The Standing Committee on Plants, Animals, Food and Feed is made up of experts from the 28 EU member states. They must decide by qualified majority whether to adopt or reject a European Commission proposal to extend glyphosate's license before it expires on June 30.
If an agreement cannot be reached before then, manufacturers must phase out glyphosate products from the market over six months. Glyphosate is currently the world's most widely-used weedkiller.
Reuters reports that the European Commission is now proposing to renew glyphosate for one to two years. Originally the renewal was to be for 15 years, which was later cut to nine, but the standing committee still could not reach a decision. The vote is to be held on 6 June, according to Agence France-Presse. The French news agency also said the extension would be until the middle or end of 2017.
The vote has become highly politicised after a 2015 finding by the World Health Organisation's International Agency for Research on Cancer (IARC) that glyphosate is probably carcinogenic. However a joint United Nations-World Health Organisation panel has concluded humans are not at risk of cancer from glyphosate in the diet at normal exposure levels.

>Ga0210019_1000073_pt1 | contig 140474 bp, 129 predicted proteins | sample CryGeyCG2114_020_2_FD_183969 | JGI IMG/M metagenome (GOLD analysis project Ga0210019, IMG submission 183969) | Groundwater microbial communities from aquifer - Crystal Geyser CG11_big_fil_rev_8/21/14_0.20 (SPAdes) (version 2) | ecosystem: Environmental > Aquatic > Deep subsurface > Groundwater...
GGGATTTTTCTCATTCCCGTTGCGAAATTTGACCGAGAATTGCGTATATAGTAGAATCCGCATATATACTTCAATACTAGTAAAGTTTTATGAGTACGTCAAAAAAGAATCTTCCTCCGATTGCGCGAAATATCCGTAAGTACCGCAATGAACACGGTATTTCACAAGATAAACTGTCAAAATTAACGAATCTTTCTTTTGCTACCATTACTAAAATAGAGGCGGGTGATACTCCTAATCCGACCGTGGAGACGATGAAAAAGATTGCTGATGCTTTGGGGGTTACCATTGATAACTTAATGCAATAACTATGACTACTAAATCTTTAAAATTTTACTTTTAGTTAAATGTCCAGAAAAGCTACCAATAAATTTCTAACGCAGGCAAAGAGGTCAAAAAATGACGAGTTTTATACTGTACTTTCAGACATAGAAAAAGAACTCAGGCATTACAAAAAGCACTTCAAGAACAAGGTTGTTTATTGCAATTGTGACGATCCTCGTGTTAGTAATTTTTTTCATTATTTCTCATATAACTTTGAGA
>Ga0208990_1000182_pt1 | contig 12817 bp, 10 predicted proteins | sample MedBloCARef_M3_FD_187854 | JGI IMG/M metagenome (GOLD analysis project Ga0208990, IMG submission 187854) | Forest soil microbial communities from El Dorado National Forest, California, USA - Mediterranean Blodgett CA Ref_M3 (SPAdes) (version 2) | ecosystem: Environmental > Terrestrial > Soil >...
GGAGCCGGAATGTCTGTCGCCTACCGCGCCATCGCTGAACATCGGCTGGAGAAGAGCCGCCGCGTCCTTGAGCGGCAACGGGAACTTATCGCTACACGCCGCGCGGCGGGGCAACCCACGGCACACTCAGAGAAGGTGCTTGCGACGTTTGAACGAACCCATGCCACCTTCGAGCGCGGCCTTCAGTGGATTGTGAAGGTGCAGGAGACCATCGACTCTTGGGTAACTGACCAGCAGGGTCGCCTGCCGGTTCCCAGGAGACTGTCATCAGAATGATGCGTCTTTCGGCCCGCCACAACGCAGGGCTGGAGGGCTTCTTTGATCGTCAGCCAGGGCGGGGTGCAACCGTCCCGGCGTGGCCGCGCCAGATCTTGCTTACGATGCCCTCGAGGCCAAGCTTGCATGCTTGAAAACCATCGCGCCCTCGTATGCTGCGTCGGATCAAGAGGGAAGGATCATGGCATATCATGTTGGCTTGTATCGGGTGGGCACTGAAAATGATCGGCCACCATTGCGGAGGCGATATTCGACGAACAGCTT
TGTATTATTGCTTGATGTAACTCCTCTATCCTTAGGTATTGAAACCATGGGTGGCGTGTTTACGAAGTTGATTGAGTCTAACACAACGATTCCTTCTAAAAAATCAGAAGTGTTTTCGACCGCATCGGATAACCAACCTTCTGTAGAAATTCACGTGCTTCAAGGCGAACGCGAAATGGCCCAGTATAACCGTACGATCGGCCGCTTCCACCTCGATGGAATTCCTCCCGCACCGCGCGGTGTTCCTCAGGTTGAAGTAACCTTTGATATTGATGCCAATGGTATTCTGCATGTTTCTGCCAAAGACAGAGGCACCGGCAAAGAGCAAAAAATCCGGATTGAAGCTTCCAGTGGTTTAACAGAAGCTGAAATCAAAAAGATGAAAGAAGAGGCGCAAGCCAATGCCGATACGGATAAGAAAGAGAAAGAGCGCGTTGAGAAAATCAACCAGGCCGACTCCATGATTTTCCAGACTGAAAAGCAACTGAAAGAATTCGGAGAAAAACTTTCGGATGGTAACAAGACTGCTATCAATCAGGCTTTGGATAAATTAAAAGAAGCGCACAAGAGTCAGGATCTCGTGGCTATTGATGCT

Monsanto, which manufactures the glyphosate-based weedkiller Roundup, has called for an end to the delay over renewing glyphosate's license.
Dr Philip Miller, Monsanto’s vice president of global regulatory and governmental affairs, said the delay "is not scientifically warranted and represents an unprecedented deviation from the EU's legislative framework".
"This delay undermines the credibility of the European regulatory process and threatens to put European farmers and the European agriculture and chemical industries at a competitive disadvantage.
"Monsanto joins with farmer groups and other European glyphosate registrants in reinforcing the strong conclusions of the German Federal Institute for Risk Assessment (BfR) and EFSA. On the basis of this scientific assessment, we urge a prompt and full renewal of glyphosate by the EU Member States."
The European Crop Protectiong Association's director of public affairs Graeme Taylor also called the delay "disappointing" but said member states should not rush to a decision on something so important.
But he added that politics was being allowed to "undermine what should be a straightforward science-based approval process".